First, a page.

privilege of every citizen?”
he thundered.
“Councillors seem to regard the Town Belt merely as a means of raising revenue.“They cannot conceive that it is their duty to convert it into a thing of beauty a pleasure resort for the people which should and could be made one of the greatest attractions of the city, which would tempt people from their homes in their hours of leisure to enjoy the beautiful scenery and the crisp and healthful air which the belt  from many aspects commands.”
This battle was also lost, with leases signed later thatyear.In 1905, in opposition to the City Council’s “hard and fast bylaws”, Boyd defendedhimself against court action taken against him by the Council. He had proceeded toignore the City Surveyor’s instructions to increase the ceiling height as required whenhe submitted plans for an addition to one of his properties, choosing instead to followhis original plans. The court found in his favour this time, as the new bylaws the CitySurveyor followed applied only to new buildings, not additions to existing ones.
 Thiswas Boyd’s first known victory against the municipality and its bylaws. It mayhave given him inspiration to challenge his local Council further – and any others in thecountry.Business for Boyd continued to do well. He and his wife Ann Elizabeth made a six-month tour of England and the Continent in 1906,
and shortly after his return Boyd bought up large at property sales in Kilbirnie in 1907
. “Kilbirnie is Boyd up with hopesof being a city,”
mused the
 New Zealand Free Lance
“The great builder of that namehas bought most of the land recently offered there. He will shortly own the earth.”
 The Kilbirnie Tunnel led to Boyd’s last known major court case in his hometown of Wellington in 1908, just before he took the plunge and purchased a disused pleasuregarden in northern Wanganui. The case involved Boyd who, like several Kilbirnielandowners approached by the Hataitai Land Company, had been asked to contributetoward the cost of the tunnel to the tune of £27 9/- 7d. When the tunnel wascompleted, and the Hataitai Company came around to Boyd, he asked them where thefootpath with a rail was. They argued that the tunnel was meant for trams only, notfoot traffic, and Boyd responded by refusing to pay. Sticking to his guns, hewent through a Supreme Court hearing (which decided against him) through to theCourt of Appeal (where finally, he won.)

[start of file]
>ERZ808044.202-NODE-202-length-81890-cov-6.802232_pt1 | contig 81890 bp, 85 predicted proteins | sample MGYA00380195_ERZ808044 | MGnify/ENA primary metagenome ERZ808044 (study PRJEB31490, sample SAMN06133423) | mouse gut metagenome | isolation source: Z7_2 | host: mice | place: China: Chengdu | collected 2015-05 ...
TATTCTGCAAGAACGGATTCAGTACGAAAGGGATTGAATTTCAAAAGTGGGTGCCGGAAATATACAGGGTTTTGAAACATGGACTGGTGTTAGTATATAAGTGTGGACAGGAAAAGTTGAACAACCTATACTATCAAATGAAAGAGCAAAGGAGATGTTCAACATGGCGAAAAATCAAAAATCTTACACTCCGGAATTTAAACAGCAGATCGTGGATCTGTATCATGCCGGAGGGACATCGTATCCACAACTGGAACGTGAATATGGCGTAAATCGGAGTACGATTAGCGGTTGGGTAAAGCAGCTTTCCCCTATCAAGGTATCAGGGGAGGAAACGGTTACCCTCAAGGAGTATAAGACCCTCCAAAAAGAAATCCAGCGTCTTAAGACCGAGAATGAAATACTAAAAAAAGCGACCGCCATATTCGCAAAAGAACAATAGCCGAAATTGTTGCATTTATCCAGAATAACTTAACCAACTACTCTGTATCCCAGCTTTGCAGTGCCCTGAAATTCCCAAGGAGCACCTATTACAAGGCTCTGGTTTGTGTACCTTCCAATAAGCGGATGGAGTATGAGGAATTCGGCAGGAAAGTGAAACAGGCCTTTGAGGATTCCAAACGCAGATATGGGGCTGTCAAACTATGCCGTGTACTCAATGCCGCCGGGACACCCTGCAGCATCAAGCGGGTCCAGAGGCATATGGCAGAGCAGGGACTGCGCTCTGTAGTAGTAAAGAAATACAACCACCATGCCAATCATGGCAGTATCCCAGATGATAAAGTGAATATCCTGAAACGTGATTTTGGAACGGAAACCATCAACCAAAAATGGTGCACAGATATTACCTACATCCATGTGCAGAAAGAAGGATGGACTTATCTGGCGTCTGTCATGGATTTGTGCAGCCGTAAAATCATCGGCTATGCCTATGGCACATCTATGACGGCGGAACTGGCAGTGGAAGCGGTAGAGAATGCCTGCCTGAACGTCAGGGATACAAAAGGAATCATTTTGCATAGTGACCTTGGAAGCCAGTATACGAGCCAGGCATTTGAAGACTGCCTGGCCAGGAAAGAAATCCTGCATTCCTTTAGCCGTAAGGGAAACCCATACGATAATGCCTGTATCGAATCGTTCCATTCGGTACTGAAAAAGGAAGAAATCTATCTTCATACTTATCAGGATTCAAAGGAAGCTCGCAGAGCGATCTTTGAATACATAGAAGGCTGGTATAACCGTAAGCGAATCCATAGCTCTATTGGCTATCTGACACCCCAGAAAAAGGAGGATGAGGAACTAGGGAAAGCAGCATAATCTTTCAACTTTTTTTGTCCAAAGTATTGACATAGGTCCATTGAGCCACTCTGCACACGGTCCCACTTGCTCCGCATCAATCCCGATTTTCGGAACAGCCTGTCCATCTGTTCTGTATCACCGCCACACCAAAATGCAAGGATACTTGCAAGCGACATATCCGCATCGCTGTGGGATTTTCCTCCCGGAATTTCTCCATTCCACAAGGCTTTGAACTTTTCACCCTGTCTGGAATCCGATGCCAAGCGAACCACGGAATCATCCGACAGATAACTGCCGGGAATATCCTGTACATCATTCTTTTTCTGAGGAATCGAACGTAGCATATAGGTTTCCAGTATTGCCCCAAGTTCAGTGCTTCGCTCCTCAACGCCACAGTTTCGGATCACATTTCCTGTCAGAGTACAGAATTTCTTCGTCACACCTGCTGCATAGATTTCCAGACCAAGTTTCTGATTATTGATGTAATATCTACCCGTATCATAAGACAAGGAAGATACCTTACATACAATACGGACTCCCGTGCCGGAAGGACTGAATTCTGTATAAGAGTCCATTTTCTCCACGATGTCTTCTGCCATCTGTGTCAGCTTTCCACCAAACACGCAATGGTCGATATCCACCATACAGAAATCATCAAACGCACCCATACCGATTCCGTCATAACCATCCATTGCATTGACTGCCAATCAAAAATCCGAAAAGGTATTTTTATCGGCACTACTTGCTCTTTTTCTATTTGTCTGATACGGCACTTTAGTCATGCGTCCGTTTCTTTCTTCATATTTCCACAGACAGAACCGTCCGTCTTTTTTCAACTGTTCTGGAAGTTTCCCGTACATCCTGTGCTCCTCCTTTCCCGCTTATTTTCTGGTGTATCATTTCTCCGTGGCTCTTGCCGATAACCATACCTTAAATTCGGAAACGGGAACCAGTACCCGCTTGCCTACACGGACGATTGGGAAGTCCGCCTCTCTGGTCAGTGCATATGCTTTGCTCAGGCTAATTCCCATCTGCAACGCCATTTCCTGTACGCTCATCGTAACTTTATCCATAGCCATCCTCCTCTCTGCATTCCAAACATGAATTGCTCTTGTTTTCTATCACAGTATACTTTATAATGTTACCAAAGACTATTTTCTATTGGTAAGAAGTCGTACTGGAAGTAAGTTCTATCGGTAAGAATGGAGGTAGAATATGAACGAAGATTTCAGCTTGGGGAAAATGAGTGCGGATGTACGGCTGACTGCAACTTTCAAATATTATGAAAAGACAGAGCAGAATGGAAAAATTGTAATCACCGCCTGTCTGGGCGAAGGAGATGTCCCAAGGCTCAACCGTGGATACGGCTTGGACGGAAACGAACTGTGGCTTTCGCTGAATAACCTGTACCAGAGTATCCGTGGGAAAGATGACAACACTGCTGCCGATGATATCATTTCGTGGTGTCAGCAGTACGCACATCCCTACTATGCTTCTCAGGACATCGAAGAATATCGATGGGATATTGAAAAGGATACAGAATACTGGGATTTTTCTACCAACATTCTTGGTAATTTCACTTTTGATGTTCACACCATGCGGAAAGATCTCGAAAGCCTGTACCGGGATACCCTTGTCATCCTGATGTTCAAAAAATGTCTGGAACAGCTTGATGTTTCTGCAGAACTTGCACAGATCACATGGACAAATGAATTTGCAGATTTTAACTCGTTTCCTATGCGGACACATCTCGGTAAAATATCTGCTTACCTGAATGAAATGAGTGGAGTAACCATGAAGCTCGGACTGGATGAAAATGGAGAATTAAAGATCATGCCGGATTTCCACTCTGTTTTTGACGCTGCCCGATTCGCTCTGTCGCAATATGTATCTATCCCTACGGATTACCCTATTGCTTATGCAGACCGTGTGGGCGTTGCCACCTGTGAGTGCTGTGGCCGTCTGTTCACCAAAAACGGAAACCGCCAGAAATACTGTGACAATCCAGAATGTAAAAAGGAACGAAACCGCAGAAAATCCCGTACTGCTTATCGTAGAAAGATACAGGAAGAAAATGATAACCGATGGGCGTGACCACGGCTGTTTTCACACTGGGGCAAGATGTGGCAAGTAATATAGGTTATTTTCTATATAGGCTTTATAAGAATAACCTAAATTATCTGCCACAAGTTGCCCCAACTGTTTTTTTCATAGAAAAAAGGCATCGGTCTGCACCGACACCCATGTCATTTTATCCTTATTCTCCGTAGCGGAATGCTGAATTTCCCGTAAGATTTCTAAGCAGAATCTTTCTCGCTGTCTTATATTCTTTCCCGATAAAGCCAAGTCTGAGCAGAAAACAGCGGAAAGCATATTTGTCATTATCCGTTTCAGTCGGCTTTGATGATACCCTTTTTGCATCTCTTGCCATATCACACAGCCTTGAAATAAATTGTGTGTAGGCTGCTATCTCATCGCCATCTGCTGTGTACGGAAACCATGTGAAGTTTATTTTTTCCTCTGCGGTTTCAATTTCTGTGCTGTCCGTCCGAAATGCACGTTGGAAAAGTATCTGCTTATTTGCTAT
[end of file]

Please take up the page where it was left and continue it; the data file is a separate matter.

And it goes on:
This case illustrates Boyd’s dogged naturewhen faced with a situation he felt was unfair, especially to him.From then on, however, J J Boyd would become best known for engaging in what the
Christchurch Press
would later term “his queer hobby of zoological gardens”:
“… it is his pastime”, he explained to the Press in April 1912, “and nothing more,though now and then he finds it profitable.”
The Aramoho Tea Gardens and Zoo
From August 1908 at least, J J Boyd began to revive the tea gardens. Advertisementsfor a truck of fence posts and a ton of “Turnips, Mangles or Pig Potatoes” were printed in the
Wanganui Herald 
that month.
The following month, Boyd travelledwith his wife and daughter to Sydney, possibly for the first consignment of animals,
and in October advertised for “a strong lad for jobbing work” at the gardens.